The spokesman said more than half of customers "pay their entire credit card balance in full each month - and pay no interest" while more than 60 per cent of customers currently hold low interest rate products "in the event they do wish to borrow and not repay in full".

"In recent years, the bank has proactively moved more than half of its credit card accounts to a lower purchase rate product as a part of our new product suite designed to better suit our customer base," the spokesman said.

"Bendigo Bank also has several initiatives in place to ensure responsible provision of credit such as requiring new customers to select their preferred credit limit, rather than automatically receive the maximum limit.

"Bendigo Bank has historically not engaged in broader credit card industry practices which are now banned by legislation, such as proactively offering credit limit increases and retrospectively charging interest on balances which have received an interest-free period.

"Bendigo Bank was also the first Australian financial institution to offer customers a debit card as an alternative to the use of a credit card."

And a Coles spokesperson also dismissed CHOICE's claims.

"The 9.99 per cent rate used as a comparison by CHOICE was a promotional offer for new customers that ran for a period in 2016," the spokesperson said.

"The interest rate both before and after this period was 12.99 per cent, which is where it remains today, and we believe it is competitive when compared to similar cards available in the market."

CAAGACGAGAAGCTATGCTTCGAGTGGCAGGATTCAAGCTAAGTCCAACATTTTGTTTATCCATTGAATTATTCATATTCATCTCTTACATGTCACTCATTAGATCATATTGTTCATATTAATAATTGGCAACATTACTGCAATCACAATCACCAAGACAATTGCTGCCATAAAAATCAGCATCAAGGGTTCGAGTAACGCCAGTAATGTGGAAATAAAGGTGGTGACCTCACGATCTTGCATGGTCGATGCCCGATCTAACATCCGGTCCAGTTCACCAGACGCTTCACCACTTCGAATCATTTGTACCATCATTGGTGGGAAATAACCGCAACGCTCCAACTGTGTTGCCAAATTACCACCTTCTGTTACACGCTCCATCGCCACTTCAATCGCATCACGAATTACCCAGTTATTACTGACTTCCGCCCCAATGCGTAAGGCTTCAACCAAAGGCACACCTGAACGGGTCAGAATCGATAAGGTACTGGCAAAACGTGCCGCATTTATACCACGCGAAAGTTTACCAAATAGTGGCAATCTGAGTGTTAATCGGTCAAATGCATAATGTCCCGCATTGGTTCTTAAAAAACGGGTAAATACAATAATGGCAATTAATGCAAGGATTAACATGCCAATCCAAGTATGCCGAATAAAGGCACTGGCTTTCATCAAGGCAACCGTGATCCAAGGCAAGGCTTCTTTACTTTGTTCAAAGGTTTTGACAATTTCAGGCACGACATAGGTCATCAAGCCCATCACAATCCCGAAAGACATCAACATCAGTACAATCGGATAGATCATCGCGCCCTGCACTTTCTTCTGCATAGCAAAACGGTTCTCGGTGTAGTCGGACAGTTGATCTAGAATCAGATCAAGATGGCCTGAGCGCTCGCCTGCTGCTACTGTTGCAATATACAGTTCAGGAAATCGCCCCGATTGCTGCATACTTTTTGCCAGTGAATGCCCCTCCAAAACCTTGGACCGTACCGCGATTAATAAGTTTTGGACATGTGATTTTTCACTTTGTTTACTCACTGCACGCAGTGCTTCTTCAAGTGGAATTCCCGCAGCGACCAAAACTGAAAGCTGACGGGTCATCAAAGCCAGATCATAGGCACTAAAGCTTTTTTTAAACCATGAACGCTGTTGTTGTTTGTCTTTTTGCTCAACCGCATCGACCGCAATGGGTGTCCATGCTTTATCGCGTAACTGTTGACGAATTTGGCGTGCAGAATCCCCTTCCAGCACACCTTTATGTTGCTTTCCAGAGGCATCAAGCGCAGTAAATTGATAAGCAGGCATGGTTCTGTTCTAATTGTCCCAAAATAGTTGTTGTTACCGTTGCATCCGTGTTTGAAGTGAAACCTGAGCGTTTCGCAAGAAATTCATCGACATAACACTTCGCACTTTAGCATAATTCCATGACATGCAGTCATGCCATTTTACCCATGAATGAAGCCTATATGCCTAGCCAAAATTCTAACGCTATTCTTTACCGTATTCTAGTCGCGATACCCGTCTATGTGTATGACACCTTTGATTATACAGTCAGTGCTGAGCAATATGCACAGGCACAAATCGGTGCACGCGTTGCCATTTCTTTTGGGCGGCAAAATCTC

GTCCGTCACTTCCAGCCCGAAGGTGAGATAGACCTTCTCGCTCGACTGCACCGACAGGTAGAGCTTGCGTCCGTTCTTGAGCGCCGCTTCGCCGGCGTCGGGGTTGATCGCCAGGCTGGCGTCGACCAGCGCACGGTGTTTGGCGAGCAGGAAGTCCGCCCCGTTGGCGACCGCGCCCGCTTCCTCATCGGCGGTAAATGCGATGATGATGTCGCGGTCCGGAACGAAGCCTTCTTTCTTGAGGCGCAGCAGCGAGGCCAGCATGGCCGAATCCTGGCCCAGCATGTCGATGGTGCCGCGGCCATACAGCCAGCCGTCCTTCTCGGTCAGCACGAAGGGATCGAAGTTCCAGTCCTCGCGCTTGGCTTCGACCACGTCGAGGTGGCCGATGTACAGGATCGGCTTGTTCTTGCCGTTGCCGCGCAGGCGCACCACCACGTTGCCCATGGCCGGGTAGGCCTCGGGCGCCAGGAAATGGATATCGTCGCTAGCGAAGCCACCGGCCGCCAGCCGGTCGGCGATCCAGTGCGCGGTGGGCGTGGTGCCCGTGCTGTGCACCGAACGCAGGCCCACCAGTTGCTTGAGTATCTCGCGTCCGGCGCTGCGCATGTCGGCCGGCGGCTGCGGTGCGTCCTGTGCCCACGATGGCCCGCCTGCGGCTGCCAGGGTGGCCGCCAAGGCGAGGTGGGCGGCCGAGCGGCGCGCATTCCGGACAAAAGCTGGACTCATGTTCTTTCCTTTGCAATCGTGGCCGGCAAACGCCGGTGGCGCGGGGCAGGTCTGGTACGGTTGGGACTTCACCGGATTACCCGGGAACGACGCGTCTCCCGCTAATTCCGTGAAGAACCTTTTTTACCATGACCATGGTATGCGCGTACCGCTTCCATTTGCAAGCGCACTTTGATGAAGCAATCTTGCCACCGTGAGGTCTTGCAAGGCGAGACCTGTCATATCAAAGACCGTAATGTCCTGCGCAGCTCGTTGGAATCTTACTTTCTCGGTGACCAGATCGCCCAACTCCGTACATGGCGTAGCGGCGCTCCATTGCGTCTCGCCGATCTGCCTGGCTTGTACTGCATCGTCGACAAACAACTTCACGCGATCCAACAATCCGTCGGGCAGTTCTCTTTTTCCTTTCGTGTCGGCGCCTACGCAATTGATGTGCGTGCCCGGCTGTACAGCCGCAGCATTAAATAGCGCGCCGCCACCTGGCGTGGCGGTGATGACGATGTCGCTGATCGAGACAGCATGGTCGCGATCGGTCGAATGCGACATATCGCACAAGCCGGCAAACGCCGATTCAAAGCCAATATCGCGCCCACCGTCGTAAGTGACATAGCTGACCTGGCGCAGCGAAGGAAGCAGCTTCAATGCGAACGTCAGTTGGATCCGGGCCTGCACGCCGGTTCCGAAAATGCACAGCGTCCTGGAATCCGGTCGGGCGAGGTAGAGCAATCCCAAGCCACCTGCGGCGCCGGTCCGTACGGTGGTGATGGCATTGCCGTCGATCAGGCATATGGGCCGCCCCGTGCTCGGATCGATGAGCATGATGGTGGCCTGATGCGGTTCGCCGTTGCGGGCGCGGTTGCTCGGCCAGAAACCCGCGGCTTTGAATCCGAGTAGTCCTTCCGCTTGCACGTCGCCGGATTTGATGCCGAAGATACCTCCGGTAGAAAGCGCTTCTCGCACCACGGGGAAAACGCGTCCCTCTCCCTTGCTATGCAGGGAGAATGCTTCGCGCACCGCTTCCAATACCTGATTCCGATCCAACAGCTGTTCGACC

CHOICE will today launch a crowd-funding campaign to raise cash for its Make Banking Fair campaign which will call on banks to do better.

Mr Kirkland urged Australians to take actions, warning that some banks had raised their credit card rates even as their costs had reduced.

"If you're unimpressed with the interest rate your bank is charging, you should vote with your feet. Cancel your current credit card and switch to a bank with a lower-rate card," he said.

"This will send the loudest message to the banks that they need to treat their customers fairly."

Meanwhile, comparison site Finder has found the gap between the cash rate and credit card interest rate was now the widest ever, with the standard credit card interest rate nearly 80 times the cash rate.

If banks had passed on cuts to customers, the average card rate would be 12.90 per cent instead of 19.94 per cent.

Graham Cooke, insights manager at Finder, said as the gap between credit card rates and the cash rate grows even wider, credit card customers should shop around for a more competitive deal.

"The average credit card rate followed the cash rate from 1990 to 2010. Every time the cash rate went up or down, so did the credit card rate," he said. "But that all went out the door from 2010 onwards."

He said today's credit card interest rates range from 11.99 per cent to 21.49 per cent - but that some Aussies just didn't care.

"The reality is that at the high end of the credit card market, customers don't care about the interest rate. They are in it for the points, and that's what this data proves," Mr Cooke said.